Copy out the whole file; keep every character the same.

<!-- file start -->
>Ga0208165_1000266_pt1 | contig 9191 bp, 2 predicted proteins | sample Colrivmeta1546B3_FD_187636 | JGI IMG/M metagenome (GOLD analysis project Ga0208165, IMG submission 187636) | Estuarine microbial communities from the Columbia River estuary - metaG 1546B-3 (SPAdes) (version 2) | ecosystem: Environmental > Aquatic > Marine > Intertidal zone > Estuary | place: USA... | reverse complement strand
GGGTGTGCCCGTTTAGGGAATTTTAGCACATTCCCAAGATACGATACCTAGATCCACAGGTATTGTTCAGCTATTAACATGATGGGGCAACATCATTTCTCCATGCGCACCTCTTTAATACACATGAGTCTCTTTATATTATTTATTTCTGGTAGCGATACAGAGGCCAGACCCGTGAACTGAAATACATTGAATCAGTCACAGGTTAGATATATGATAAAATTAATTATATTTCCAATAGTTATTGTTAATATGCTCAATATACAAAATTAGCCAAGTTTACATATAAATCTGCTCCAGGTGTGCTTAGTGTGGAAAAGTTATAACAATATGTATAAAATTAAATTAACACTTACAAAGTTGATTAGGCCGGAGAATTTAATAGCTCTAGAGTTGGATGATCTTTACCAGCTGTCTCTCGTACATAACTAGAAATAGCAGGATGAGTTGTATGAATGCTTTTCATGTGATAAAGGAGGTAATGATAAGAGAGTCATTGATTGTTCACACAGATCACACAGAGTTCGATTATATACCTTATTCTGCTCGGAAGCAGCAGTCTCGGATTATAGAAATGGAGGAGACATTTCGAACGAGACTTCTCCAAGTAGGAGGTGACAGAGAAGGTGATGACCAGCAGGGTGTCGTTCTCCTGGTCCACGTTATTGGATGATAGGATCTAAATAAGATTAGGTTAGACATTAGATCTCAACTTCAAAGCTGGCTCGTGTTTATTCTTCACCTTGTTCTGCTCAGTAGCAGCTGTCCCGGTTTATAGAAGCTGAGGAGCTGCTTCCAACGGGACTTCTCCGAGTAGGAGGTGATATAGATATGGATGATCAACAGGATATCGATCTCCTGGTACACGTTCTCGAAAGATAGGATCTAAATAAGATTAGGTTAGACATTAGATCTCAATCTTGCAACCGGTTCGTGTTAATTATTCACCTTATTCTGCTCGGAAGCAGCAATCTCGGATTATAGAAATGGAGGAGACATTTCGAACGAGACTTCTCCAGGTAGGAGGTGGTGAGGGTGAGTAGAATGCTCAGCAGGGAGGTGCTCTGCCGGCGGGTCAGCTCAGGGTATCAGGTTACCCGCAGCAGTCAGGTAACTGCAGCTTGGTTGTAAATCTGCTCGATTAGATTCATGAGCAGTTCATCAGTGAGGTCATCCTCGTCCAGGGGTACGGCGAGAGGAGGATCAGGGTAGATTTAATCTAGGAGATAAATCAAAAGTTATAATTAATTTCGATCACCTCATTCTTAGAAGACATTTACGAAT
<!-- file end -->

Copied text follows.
>Ga0208165_1000266_pt1 | contig 9191 bp, 2 predicted proteins | sample Colrivmeta1546B3_FD_187636 | JGI IMG/M metagenome (GOLD analysis project Ga0208165, IMG submission 187636) | Estuarine microbial communities from the Columbia River estuary - metaG 1546B-3 (SPAdes) (version 2) | ecosystem: Environmental > Aquatic > Marine > Intertidal zone > Estuary | place: USA... | reverse complement strand
GGGTGTGCCCGTTTAGGGAATTTTAGCACATTCCCAAGATACGATACCTAGATCCACAGGTATTGTTCAGCTATTAACATGATGGGGCAACATCATTTCTCCATGCGCACCTCTTTAATACACATGAGTCTCTTTATATTATTTATTTCTGGTAGCGATACAGAGGCCAGACCCGTGAACTGAAATACATTGAATCAGTCACAGGTTAGATATATGATAAAATTAATTATATTTCCAATAGTTATTGTTAATATGCTCAATATACAAAATTAGCCAAGTTTACATATAAATCTGCTCCAGGTGTGCTTAGTGTGGAAAAGTTATAACAATATGTATAAAATTAAATTAACACTTACAAAGTTGATTAGGCCGGAGAATTTAATAGCTCTAGAGTTGGATGATCTTTACCAGCTGTCTCTCGTACATAACTAGAAATAGCAGGATGAGTTGTATGAATGCTTTTCATGTGATAAAGGAGGTAATGATAAGAGAGTCATTGATTGTTCACACAGATCACACAGAGTTCGATTATATACCTTATTCTGCTCGGAAGCAGCAGTCTCGGATTATAGAAATGGAGGAGACATTTCGAACGAGACTTCTCCAAGTAGGAGGTGACAGAGAAGGTGATGACCAGCAGGGTGTCGTTCTCCTGGTCCACGTTATTGGATGATAGGATCTAAATAAGATTAGGTTAGACATTAGATCTCAACTTCAAAGCTGGCTCGTGTTTATTCTTCACCTTGTTCTGCTCAGTAGCAGCTGTCCCGGTTTATAGAAGCTGAGGAGCTGCTTCCAACGGGACTTCTCCGAGTAGGAGGTGATATAGATATGGATGATCAACAGGATATCGATCTCCTGGTACACGTTCTCGAAAGATAGGATCTAAATAAGATTAGGTTAGACATTAGATCTCAATCTTGCAACCGGTTCGTGTTAATTATTCACCTTATTCTGCTCGGAAGCAGCAATCTCGGATTATAGAAATGGAGGAGACATTTCGAACGAGACTTCTCCAGGTAGGAGGTGGTGAGGGTGAGTAGAATGCTCAGCAGGGAGGTGCTCTGCCGGCGGGTCAGCTCAGGGTATCAGGTTACCCGCAGCAGTCAGGTAACTGCAGCTTGGTTGTAAATCTGCTCGATTAGATTCATGAGCAGTTCATCAGTGAGGTCATCCTCGTCCAGGGGTACGGCGAGAGGAGGATCAGGGTAGATTTAATCTAGGAGATAAATCAAAAGTTATAATTAATTTCGATCACCTCATTCTTAGAAGACATTTACGAAT